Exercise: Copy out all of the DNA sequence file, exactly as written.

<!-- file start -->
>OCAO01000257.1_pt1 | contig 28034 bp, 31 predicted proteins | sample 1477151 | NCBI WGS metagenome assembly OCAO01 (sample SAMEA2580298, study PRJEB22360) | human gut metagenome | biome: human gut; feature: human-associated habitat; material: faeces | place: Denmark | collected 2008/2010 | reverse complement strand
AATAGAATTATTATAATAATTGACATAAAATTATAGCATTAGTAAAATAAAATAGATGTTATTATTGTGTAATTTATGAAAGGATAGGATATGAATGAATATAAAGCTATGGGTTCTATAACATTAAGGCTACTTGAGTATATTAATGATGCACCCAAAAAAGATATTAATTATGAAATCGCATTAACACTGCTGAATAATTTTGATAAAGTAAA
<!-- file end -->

>OCAO01000257.1_pt1 | contig 28034 bp, 31 predicted proteins | sample 1477151 | NCBI WGS metagenome assembly OCAO01 (sample SAMEA2580298, study PRJEB22360) | human gut metagenome | biome: human gut; feature: human-associated habitat; material: faeces | place: Denmark | collected 2008/2010 | reverse complement strand
AATAGAATTATTATAATAATTGACATAAAATTATAGCATTAGTAAAATAAAATAGATGTTATTATTGTGTAATTTATGAAAGGATAGGATATGAATGAATATAAAGCTATGGGTTCTATAACATTAAGGCTACTTGAGTATATTAATGATGCACCCAAAAAAGATATTAATTATGAAATCGCATTAACACTGCTGAATAATTTTGATAAAGTAAA